The results showed decaf drinkers had modestly higher levels  —  eight to 18%  —  of fatty acids and precursors of LDL, or bad cholesterol, than either the caffeinated coffee drinkers or those who avoided coffee altogether.

Nobody knows why. But fats often give coffee flavour, and a more flavourful species of beans called robusta is commonly used for decaf to make up for the flavonoids and other ingredients that are lost during the decaffeination process. Regular coffee uses a different less fatty bean, arabica.

The Stanford University study was reported Nov. 16 at an American Heart Association conference. It was one of the few coffee studies not funded by industry; US federal taxpayers picked up the more than $1 million tab.


According to two separate, recently-published studies, resveratrol — a polyphenol found most notably in grapes, grape juice, red wine and in resveratrol supplements  —  may help prevent the plaque build-up linked to Alzheimer’s disease, as well as lower the risk of bone marrow cancer tumours.

Published in the November 1, 2005 issue of Cancer Research, the first study found the reduction in myelomas of bone marrow was greater for higher doses of resveratrol.

The second study, published in the November 11, 2005 edition of issue of the Journal of Biological Chemistry, investigated the mechanisms behind red wine’s epidemiological association with decreased incidence of Alzheimer’s. It concluded that resveratrol has a potentially therapeutic effect on this disease.


A particular component of garlic  —  responsible for its garlicky flavour  —  may inhibit the effects of a suspected carcinogen produced by meat cooked at high temperatures, say American researchers.

Cooking protein-rich foods like meats and eggs at high temperatures releases a chemical called PhIP, believed to be cancer-causing. It may be behind the established link between increased risk of breast cancer in women and eating large quantities of meat. Fat and caloric intake as well as hormone exposure could also play a role in this increased cancer risk but garlic seems to at least counter the effects of PhIP.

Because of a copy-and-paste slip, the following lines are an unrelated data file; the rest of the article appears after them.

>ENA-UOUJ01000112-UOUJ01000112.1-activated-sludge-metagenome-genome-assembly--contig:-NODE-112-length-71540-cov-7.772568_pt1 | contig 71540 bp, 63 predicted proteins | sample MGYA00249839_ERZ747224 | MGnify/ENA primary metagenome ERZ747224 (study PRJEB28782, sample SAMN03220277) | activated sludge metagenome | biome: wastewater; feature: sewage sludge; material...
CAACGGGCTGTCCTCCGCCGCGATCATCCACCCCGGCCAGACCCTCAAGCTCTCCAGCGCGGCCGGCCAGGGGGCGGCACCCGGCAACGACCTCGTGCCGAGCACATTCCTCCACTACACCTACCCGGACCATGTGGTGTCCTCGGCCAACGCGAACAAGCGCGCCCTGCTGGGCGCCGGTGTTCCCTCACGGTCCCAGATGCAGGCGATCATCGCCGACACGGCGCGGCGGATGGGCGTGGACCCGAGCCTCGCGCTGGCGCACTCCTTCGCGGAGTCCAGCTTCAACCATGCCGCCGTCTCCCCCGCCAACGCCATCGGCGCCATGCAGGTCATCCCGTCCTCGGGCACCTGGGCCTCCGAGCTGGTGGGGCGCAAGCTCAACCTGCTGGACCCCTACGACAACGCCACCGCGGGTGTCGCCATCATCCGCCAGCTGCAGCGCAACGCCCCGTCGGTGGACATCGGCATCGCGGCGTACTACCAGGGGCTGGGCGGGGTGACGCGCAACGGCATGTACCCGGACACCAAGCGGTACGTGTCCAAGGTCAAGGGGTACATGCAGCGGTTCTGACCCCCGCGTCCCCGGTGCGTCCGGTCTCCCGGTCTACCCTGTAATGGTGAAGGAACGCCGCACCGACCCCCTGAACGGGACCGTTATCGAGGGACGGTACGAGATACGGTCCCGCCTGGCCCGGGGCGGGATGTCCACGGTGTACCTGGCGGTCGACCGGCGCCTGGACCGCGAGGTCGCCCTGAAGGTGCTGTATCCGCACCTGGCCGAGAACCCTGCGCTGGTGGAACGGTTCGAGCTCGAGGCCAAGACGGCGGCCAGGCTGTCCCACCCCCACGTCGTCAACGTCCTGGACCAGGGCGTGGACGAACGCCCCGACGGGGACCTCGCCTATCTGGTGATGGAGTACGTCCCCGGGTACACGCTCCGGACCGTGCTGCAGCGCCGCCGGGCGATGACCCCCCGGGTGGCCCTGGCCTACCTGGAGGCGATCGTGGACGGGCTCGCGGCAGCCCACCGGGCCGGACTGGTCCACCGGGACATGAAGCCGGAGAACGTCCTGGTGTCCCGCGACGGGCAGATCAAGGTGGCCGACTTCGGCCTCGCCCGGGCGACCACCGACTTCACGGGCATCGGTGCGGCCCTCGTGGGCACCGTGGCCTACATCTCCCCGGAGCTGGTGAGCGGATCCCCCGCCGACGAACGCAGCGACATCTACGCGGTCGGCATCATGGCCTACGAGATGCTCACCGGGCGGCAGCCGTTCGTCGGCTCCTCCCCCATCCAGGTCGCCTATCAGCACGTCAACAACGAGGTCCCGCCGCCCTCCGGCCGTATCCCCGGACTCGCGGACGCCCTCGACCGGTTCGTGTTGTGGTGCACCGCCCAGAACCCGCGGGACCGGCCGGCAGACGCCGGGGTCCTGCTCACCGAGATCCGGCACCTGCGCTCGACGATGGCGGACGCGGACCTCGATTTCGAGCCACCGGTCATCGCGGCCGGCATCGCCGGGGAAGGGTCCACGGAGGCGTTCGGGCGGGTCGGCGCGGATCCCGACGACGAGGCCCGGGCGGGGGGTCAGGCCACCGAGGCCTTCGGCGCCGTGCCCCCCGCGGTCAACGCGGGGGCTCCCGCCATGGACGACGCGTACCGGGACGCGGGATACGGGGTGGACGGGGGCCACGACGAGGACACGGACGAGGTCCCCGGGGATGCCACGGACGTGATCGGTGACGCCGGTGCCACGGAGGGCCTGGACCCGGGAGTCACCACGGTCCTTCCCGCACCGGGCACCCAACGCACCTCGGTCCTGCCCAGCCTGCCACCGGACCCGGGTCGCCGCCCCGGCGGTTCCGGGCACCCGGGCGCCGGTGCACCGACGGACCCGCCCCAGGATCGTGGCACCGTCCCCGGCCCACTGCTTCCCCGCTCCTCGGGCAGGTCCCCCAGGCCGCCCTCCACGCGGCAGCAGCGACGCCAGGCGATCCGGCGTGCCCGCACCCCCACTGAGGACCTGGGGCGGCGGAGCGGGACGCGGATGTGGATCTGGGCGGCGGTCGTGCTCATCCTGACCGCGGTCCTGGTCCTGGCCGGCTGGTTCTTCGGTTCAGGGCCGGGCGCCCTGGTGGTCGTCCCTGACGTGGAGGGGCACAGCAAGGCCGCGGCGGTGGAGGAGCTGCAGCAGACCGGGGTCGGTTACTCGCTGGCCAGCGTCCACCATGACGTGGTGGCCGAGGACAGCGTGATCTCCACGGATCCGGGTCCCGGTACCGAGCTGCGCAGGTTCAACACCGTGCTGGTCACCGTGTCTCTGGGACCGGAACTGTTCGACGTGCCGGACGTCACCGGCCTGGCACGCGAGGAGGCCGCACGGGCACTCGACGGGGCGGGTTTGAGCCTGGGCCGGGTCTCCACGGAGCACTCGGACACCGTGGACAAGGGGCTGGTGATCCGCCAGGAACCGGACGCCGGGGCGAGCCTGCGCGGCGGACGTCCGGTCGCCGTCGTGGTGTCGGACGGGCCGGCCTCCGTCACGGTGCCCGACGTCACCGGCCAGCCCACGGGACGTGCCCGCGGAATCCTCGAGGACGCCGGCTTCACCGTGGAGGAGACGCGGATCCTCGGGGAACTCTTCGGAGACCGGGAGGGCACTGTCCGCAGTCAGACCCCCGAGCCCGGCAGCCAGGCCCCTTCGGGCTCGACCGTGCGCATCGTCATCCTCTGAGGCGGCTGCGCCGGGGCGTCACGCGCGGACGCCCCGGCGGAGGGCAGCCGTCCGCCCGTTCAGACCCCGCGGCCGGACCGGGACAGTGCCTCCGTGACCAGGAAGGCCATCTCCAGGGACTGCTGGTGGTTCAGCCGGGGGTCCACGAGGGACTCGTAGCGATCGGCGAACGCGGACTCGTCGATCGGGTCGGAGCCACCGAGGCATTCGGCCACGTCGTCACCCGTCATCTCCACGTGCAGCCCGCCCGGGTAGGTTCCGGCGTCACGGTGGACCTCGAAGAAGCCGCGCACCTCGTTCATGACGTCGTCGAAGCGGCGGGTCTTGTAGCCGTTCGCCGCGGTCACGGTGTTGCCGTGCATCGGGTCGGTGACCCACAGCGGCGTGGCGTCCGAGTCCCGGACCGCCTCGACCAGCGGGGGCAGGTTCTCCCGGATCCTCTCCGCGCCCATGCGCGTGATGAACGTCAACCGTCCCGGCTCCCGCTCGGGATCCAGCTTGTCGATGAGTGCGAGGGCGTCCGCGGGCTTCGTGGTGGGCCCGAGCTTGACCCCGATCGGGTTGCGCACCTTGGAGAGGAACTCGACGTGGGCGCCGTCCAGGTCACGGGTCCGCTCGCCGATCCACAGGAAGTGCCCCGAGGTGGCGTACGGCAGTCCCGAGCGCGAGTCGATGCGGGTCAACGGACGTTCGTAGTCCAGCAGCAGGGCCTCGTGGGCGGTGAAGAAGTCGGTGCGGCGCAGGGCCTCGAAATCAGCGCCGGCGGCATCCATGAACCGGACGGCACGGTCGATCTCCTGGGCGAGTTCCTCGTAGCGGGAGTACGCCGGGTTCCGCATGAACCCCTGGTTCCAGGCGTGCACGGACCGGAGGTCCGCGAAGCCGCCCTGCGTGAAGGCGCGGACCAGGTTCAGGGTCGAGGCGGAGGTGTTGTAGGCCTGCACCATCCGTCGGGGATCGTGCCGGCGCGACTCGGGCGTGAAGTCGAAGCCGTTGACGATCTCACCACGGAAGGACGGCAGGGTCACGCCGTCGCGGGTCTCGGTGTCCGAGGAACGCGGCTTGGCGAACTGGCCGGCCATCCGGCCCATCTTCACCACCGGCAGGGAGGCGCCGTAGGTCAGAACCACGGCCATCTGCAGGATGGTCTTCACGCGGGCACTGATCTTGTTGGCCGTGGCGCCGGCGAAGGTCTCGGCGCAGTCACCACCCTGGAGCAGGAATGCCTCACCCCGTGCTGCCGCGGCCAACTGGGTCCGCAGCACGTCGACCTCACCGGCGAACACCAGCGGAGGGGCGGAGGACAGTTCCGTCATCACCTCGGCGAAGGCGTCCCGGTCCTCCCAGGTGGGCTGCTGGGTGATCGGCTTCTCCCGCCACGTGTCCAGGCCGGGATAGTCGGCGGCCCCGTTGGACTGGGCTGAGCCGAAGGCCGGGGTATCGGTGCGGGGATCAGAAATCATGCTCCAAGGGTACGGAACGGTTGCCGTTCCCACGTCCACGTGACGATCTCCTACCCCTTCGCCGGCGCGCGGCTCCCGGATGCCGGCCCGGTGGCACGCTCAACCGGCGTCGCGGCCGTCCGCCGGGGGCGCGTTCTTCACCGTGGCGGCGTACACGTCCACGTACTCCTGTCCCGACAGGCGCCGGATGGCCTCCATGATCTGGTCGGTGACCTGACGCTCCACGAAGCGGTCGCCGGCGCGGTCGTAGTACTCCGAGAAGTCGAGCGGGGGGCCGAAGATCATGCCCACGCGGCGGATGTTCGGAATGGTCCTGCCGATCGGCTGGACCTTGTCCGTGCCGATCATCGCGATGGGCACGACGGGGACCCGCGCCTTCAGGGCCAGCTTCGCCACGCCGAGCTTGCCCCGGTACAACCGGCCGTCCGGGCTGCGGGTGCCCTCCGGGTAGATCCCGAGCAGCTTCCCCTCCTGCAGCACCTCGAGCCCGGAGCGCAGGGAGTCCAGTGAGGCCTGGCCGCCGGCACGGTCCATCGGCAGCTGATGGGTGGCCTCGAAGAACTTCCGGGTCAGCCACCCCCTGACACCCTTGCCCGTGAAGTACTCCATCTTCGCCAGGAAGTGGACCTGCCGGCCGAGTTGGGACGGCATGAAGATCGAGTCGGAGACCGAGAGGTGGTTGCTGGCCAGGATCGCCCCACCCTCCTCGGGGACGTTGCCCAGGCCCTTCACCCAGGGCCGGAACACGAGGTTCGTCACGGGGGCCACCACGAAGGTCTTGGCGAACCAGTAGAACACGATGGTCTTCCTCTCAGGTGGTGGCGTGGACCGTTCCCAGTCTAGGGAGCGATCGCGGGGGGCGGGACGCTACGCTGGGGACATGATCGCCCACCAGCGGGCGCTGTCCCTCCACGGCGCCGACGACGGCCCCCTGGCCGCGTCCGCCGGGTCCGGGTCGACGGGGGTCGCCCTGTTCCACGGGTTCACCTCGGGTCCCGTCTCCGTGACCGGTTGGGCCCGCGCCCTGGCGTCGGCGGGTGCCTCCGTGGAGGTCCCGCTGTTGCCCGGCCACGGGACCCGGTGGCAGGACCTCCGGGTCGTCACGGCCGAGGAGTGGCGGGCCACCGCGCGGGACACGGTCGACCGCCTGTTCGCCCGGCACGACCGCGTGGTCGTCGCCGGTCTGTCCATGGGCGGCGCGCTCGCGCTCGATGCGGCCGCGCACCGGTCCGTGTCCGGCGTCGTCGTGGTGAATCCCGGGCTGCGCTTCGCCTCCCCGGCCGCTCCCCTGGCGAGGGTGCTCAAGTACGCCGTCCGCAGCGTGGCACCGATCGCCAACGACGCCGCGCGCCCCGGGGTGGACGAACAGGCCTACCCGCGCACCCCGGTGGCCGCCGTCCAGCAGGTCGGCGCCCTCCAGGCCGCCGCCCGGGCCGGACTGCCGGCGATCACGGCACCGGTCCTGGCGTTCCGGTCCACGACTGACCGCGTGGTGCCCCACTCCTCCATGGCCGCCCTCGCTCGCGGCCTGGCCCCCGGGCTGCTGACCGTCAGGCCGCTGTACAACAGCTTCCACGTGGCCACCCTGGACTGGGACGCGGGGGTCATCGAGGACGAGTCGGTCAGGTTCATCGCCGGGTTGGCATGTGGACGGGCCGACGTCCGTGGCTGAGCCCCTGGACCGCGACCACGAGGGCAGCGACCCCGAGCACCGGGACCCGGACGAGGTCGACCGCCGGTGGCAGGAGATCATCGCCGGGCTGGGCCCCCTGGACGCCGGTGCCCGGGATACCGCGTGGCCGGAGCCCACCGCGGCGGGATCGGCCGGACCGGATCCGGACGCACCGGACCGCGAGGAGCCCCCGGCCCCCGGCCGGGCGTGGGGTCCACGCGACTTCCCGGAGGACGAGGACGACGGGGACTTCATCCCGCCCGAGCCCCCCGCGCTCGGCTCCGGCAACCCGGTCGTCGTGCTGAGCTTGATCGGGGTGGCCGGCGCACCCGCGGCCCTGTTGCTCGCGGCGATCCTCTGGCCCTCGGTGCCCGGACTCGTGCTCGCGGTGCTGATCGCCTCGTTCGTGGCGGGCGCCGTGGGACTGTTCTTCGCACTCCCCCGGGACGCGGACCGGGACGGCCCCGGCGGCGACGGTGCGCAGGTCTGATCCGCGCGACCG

Diallyl sulphide (DAS), garlic’s flavour component, has been shown to inhibit the effects of PhIP, which when biologically active, can cause DNA damage or transform substances in the body into carcinogens.

Researchers at Florida A&M University in Tallahassee treated human breast epithelial cells with equal amounts of PhIP and DAS separately, and the two together, for periods ranging from three to 24 hours. The suspected meat carcinogen PhIP activated a cancer-causing enzyme at every time interval. But DAS completely prevented the enzyme from turning cancerous.

The study was presented at the American Association for Cancer Research’s “Frontiers in Cancer Prevention Research” meeting in Baltimore on November 7. The finding demonstrates for the first time that DAS triggers a gene alteration in PhIP that may play a significant role in preventing cancer, notably breast cancer, induced by PhIP in well-done meats.

Consumption of garlic, chives and other allium vegetables has previously been associated with a reduced risk of prostate cancer.


A new study published in the November 2005 issue of the American Journal of Clinical Nutrition, has found that conjugated linoleic acid (CLA) may help prevent colorectal cancer. In the study, researchers examined high-fat dairy food and CLA intake in 60,708 women aged 40 to 76. During a 14.8 year follow-up, the researchers found that women who consumed four or more servings of high-fat dairy foods per day had half the risk of developing colorectal cancer compared to women who consumed less than one serving per day. They also found CLA was associated with an almost 30% reduction in colorectal cancer risk.